A new government-run competition seeks to advance the boundaries of computer network analysis and defense by developing autonomous cyberdefense capabilities, which combine the speed and scale of automation with reasoning abilities that exceed what human experts can do.
These are the goals of the Defense Advanced Research Projects Agency’s (DARPA’s) Cyber Grand Challenge (CGC), which according to agency officials, is the first-ever tournament for fully automated network defense systems. Building on its experience running robotics grand challenges, which greatly advanced the ability of autonomous ground vehicles, DARPA’s new event will have teams of competitors developing automated systems. These smart programs will go head-to-head against one another in real time on a network to evaluate software, test for vulnerabilities, create security patches and deploy to protect computers. To win the $2 million cash prize, teams must combine the capabilities of security software with leading-edge program analysis research, DARPA officials said.
Network computer defense currently is the realm of software specialists who can sift through code to identify weaknesses and back doors. This bespoke analysis is done by hand, making it time consuming, and it cannot be scaled effectively for volume or speed to meet changing threats. While some semi-automated software exists to help analysts, DARPA officials note that there is a need to conduct the analysis and repair parts of network defense in near real time.
This is one of the major goals of the CGC, which is not looking for incremental improvements to existing systems but for new leaps in technical capability. According to DARPA, the CGC program will push competitors to invent and develop truly autonomous cyberdefense technologies.
Agency officials hope that one big outcome of the challenge will be changes to the way computer networks are defended. The current human-based approach relies on analysts looking for vulnerabilities in software through an extensive analysis and reasoning process. DARPA's goal for a fully autonomous cyberdefense is for a system capable of reasoning about software that will create its own knowledge about a network by autonomously emitting and using tools such as vulnerability scanner signatures, intrusion detection signatures and security patches.
The CGC will take place on a network specifically designed to interface with automatic systems. According to DARPA, the event will be open to the public and documented for research purposes. Competing teams will go through a series of challenges, beginning with a qualifying event where a collection of software must be automatically analyzed. To qualify in this first round, competing systems must be able to automatically identify, analyze and repair any software flaws they detect.
Competitors that make it through the initial qualifying round will go to the CGC’s final event scheduled for early- to mid-2016. In this event, each team’s system must be able automatically to identify software flaws and scan the network to identify affected hosts. Scoring is based on how effectively a system can protect hosts, scan the network for vulnerabilities and keep the software functioning correctly.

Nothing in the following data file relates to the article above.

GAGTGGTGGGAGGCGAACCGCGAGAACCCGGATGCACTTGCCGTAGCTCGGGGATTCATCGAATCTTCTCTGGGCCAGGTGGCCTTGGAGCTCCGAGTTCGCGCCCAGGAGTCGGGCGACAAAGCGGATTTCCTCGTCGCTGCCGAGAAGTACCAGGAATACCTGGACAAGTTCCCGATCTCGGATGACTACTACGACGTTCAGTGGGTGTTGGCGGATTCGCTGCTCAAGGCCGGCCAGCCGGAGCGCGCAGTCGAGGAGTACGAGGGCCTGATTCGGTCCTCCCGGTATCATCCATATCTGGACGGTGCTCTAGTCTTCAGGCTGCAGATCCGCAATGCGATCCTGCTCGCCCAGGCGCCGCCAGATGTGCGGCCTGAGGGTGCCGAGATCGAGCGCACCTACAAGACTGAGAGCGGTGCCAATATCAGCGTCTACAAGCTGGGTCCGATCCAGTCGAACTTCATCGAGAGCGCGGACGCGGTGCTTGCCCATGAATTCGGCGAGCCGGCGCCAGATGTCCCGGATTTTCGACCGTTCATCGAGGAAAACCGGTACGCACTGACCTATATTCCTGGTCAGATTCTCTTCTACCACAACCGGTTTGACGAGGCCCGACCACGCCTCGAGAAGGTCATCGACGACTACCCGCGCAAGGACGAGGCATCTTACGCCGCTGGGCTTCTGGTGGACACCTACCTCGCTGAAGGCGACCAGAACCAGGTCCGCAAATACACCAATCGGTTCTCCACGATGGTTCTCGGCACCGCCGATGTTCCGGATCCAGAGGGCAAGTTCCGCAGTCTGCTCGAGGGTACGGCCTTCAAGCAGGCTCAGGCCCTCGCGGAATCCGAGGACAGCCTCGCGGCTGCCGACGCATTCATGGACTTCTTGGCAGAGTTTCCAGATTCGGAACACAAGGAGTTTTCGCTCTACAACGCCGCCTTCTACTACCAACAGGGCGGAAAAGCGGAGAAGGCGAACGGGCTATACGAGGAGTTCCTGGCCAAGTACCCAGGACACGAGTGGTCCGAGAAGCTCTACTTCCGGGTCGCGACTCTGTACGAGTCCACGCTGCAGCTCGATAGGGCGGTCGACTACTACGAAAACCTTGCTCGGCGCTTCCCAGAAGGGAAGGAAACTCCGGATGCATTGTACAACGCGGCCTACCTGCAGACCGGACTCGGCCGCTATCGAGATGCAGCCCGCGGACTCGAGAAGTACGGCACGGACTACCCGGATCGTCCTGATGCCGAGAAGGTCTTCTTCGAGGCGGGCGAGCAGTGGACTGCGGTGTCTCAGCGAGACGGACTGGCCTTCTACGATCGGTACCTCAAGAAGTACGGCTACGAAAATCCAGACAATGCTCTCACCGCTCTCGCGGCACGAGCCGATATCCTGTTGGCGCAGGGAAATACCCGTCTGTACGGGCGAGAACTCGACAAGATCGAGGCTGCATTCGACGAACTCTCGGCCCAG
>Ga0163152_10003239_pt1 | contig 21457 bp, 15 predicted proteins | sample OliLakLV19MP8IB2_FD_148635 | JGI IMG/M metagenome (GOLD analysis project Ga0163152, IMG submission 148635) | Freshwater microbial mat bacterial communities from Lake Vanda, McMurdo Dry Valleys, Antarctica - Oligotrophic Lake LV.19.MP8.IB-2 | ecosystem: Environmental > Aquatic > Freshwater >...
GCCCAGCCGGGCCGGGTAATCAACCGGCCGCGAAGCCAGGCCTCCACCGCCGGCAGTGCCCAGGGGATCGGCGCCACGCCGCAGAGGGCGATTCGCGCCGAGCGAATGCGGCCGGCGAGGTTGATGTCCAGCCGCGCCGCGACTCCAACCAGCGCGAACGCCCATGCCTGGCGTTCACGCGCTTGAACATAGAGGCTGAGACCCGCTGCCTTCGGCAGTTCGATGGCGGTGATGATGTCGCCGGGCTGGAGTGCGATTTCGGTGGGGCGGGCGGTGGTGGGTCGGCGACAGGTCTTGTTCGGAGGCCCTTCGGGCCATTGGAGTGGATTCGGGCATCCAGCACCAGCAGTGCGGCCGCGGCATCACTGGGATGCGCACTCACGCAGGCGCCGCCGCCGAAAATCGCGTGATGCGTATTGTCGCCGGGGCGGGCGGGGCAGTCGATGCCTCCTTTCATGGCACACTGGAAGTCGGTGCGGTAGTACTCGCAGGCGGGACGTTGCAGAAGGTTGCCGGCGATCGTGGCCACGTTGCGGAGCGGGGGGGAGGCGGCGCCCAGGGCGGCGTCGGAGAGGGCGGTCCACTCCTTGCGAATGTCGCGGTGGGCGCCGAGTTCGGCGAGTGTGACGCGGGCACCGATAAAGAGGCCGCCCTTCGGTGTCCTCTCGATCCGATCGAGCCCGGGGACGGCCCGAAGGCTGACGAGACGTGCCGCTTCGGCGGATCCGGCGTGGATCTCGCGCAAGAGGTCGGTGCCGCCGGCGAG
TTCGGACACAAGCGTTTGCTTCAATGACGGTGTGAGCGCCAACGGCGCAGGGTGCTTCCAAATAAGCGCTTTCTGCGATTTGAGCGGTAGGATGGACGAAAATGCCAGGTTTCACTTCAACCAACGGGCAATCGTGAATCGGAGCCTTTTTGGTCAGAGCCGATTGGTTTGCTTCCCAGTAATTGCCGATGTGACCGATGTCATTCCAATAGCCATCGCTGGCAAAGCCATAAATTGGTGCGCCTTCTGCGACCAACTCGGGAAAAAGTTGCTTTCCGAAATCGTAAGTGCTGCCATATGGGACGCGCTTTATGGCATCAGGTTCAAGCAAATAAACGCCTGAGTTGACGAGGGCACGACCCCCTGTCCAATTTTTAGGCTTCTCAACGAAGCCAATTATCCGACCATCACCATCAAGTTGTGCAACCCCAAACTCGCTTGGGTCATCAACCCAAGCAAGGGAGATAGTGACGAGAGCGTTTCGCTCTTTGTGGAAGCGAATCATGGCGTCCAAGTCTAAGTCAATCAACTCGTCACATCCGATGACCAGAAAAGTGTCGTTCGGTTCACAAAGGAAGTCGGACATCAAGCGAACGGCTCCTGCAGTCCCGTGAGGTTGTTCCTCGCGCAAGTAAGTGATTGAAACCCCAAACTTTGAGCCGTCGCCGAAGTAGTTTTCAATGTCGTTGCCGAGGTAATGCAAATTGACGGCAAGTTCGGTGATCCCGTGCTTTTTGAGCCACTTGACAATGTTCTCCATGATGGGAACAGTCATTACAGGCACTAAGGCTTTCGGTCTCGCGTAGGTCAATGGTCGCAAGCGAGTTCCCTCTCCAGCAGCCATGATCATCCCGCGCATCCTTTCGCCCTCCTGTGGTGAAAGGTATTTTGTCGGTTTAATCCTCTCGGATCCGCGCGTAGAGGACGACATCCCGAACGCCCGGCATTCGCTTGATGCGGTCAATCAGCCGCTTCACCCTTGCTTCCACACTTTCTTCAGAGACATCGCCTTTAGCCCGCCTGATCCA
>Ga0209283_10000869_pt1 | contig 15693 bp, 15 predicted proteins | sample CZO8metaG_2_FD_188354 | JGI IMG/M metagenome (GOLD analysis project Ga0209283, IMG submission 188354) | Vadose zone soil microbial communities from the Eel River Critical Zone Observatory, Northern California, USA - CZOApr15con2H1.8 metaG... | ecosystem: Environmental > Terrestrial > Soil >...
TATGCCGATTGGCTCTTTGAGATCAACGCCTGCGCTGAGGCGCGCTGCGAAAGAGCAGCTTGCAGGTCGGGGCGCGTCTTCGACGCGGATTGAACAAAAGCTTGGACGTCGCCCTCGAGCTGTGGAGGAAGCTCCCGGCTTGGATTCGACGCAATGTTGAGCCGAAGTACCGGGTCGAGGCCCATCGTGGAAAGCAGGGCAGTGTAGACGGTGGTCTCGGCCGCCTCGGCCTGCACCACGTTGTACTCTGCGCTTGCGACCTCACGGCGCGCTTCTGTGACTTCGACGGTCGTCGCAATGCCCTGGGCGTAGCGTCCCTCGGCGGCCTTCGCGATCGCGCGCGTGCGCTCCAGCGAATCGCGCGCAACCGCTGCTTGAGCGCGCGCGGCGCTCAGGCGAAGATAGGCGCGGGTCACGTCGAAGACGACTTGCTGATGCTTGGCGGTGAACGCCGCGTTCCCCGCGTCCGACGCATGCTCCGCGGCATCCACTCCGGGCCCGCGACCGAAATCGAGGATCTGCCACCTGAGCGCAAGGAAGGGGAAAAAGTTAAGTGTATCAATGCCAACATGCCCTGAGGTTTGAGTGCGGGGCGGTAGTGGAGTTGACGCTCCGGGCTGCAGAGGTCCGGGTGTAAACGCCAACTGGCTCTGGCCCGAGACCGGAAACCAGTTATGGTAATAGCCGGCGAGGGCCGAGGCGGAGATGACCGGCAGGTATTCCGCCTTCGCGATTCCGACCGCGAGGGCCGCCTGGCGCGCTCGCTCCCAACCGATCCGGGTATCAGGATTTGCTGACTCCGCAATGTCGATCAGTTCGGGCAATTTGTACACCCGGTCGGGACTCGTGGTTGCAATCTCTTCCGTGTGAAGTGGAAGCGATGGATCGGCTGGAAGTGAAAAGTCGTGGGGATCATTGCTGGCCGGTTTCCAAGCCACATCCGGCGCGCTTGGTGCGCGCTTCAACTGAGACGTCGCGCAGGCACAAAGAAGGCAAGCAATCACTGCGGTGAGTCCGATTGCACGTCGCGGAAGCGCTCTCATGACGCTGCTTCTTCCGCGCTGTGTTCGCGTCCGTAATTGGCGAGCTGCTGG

The winning team will receive a $2 million cash prize, with a $1 million prize offered for second place and $750,000 for third place.
One of the key drivers behind the competition is the growing speed and sophistication of software attacks. Currently, it takes days to patch newly discovered security flaws, explains Mike Walker, program manager for the CGC. A major goal of the event is to create systems that automatically recognize and remediate software flaws within seconds—changing the term from zero day to “zero-second” attacks, he says.
In a statement, Dan Kaufman, director of DARPA’s Information Innovation Office, which oversees the challenge, noted that “the growth trends we’ve seen in cyber attacks and malware point to a future where automation must be devoted to assist IT security analysis.”
DARPA hopes that the challenge will draw teams of top notch software experts from a wide range of disciplines such as reverse engineering, formal methods, program analysis and computer security competition. The agency has also set up a website dedicated to the competition, which includes competition rules and will feature hosted teaming forums. Team registration began at the end of October.
A Broad Agency Announcement (BAA) with specific information for competitors is now up. Potential competitors can choose between two tracks: an unfunded track open to anyone capable of fielding a system, and a funded track where DARPA will award contracts to organizations with compelling proposals, DARPA officials said. The agency plans to release a second BAA for proposals to develop technologies and systems to support the competition. Some examples of support technologies include accessible visualization of a real-time cyber competition and custom problem sets.
DARPA will host two CGC days in December 2013: one at the agency’s offices in Arlington, Virginia, and one at a currently undisclosed location on the West Coast, where interested competitors can attend to learn more about the event.